The Foreign Service Journal, November 2020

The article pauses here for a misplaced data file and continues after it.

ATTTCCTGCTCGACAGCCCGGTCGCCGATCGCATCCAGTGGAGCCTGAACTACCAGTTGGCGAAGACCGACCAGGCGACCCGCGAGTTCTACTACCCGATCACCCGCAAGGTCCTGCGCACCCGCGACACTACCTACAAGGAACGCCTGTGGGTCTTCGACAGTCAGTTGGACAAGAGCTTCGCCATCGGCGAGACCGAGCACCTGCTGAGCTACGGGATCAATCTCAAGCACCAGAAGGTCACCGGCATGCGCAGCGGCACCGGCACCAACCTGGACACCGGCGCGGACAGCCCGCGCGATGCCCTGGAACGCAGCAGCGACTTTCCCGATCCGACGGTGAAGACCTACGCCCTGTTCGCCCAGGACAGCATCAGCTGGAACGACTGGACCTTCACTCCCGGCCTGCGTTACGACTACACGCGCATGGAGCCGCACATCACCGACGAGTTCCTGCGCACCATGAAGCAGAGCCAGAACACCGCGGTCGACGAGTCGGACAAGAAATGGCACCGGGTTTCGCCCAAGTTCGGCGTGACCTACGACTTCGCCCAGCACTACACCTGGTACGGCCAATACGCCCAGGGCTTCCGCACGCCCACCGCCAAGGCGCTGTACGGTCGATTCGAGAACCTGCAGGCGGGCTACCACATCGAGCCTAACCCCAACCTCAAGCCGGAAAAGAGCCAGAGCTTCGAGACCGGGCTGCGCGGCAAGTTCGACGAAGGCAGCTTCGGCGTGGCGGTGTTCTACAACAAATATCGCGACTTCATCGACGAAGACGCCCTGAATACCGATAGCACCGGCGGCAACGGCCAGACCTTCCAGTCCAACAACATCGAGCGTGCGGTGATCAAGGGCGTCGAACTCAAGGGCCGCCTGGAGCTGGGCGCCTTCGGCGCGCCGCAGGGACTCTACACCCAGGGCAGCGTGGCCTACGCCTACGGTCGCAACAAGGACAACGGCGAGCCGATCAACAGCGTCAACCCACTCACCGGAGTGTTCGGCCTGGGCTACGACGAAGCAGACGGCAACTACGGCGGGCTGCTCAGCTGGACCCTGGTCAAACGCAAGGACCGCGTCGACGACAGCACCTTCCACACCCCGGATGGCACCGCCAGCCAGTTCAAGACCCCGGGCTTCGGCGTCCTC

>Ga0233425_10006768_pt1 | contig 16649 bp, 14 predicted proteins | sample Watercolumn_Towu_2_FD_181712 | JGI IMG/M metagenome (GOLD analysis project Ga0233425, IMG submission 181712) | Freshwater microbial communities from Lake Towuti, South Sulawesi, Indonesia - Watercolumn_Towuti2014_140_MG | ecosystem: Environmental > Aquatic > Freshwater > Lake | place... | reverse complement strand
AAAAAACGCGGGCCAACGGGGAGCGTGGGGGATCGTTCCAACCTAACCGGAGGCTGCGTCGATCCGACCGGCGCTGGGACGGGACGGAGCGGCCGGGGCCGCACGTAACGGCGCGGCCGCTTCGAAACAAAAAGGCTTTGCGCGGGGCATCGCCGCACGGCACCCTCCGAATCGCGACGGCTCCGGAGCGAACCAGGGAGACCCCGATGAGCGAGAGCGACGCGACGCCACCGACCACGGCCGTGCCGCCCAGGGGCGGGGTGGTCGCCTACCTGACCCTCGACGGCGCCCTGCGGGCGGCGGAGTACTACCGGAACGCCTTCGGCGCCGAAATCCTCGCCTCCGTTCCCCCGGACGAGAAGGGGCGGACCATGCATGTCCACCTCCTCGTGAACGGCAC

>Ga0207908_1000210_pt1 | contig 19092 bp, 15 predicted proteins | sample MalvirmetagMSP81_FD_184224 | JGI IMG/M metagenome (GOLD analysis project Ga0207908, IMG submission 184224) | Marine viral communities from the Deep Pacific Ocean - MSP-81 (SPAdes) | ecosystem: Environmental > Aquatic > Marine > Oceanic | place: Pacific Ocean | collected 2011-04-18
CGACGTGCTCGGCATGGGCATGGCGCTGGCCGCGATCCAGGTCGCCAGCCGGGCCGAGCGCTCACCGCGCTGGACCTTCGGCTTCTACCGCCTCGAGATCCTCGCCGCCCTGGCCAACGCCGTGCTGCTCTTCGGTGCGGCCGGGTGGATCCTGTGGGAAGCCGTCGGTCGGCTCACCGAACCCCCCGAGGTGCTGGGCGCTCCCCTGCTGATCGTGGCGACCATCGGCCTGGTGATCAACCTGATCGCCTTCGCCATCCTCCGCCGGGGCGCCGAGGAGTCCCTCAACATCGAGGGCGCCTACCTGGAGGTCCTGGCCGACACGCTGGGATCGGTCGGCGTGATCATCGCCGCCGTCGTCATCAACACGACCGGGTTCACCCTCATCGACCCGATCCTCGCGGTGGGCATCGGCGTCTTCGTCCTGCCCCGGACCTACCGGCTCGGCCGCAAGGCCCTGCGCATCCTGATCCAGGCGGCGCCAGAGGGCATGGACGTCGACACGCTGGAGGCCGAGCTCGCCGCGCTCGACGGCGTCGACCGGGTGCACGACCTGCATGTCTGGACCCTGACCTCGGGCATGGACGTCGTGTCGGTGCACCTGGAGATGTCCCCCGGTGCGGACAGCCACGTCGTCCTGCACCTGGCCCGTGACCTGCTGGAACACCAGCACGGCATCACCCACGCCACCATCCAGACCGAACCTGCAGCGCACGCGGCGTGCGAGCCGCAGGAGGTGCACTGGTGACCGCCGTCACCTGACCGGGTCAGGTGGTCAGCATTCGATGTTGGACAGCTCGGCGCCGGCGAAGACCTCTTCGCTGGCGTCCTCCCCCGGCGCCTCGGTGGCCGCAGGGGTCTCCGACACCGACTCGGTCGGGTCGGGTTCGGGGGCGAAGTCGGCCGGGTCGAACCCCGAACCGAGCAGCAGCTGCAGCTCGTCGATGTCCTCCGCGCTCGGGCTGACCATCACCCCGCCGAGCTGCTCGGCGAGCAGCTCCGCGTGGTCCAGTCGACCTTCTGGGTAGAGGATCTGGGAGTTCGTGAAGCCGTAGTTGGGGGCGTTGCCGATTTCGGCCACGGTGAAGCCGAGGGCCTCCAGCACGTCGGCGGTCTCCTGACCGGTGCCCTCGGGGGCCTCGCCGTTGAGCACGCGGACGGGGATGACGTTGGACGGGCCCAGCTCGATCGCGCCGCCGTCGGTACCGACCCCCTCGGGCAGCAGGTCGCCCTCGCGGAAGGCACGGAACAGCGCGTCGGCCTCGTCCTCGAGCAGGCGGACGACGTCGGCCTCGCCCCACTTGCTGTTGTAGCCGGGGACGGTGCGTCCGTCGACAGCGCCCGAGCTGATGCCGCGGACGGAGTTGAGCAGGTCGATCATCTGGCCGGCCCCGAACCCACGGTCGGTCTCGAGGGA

THE FOREIGN SERVICE JOURNAL | NOVEMBER 2020 93 Hope Springs Eternal The Arab Winter: A Tragedy Noah Feldman, Princeton University Press, 2020, $22.95/hardcover, e-book available, 216 pages. Reviewed by Gordon Gray January 2021 will mark the tenth anni- versary of the massive demonstrations in Tunisia that forced Zine El Abidine Ben Ali into exile. Those demonstrations started a chain of events that shook the Arab world and came to be known as the Arab Spring. I had the privilege of serving as the U.S. ambassador to Tunisia at the time; many of us at U.S. Embassy Tunis had also served previously in Cairo. Egyptians like to refer to their coun- try as Um al-Dunya , or “Mother of the World,” so it came as a surprise to all of us when Egypt (home to roughly a quarter of the Arabic-speaking world) followed in the footsteps of Tunisia (whose entire population was barely more than half that of Cairo) and ousted Hosni Mubarak the following month. Soon after, many other nations in the region began to follow suit. The political transition to democracy in Tunisia has been relatively successful, with peaceful transitions of power follow- ing fair and free national elections. (The faltering economy is another story.) But this political progress contrasts sharply with the military coup d’état in Egypt that replaced Mohamed Morsi, the nation’s deeply flawed but only freely elected leader, in 2013. And elsewhere, civil wars ravage Libya, Syria and Yemen. In The Arab Winter , Harvard Law professor Noah Feldman explores why the hopes and expectations bred on the streets of Tunisia in 2011 turned to dust— and far worse—in Egypt, Syria and other Arabic-speaking countries. At the same time, he also explores why, despite those setbacks, the seeds planted by the Arab Spring provide a basis for at least some optimism in the long run. The chant “the people demand the fall of the regime” first surfaced during the demonstra- tions in Tunisia and could be heard at protests in Egypt before spreading to other Arab countries. (It even crossed the Atlantic, as “Occupy Wall Street” activists chanted it.) But as Feldman notes, the slogan revealed a fundamental weakness of the Arab Spring. While the overriding goal of the demonstrations was crystal clear and served as a unifying factor, there was no consensus on what should replace the existing regimes. Nor did the people speak with a single voice. Feldman observes that in Egypt they had one message in early 2011, when protestors demanded Mubarak step down, and another message in the summer of 2013 when they took to the streets seeking the end of Morsi’s presidency. This sharp internal division, Feldman explains, was also a cause of the tragedy that befell Syria. The winner-take- all mentality that prevailed in Egypt (as well as in Syria) suffocated any potential compromise. The political agency that Arab Spring participants exercised also transformed the two dominant politi- cal ideas in the region, Arab nationalism and political Islam. While demands for karama (dignity) and huriya (free- dom) resonated across borders in 2011—just as they had during Gamal Nasser’s speeches in sup - port of pan-Arab national- ism during the 1950s and 1960s—Feldman correctly notes that pan-Arab ideology did not play a compelling role during the Arab Spring. He argues that the Arab Spring, and specifically the events in Egypt between 2011 and 2013, had a transformative effect on political Islam. Following Morsi’s ineffectual time in office and the 2013 protests that led to the military coup that removed him from office and then imprisoned him, Feldman concludes, the Muslim Brotherhood’s concept of Islamic democracy no longer resonated beyond Egypt. Notwithstanding his sober analysis of what happened in Egypt and Syria (including the rise of the Islamic State), Feldman expresses cautious optimism about possible future developments in the region. For the first time in nearly a century, Arabic-speaking citizens acted to take control of their political future. Moreover, their doing so marked a dramatic change from the centuries-long history of outside powers (Ottomans, Europeans, then BOOKS The political agency that Arab Spring participants exercised also transformed the two dominant political ideas in the region, Arab nationalism and political Islam.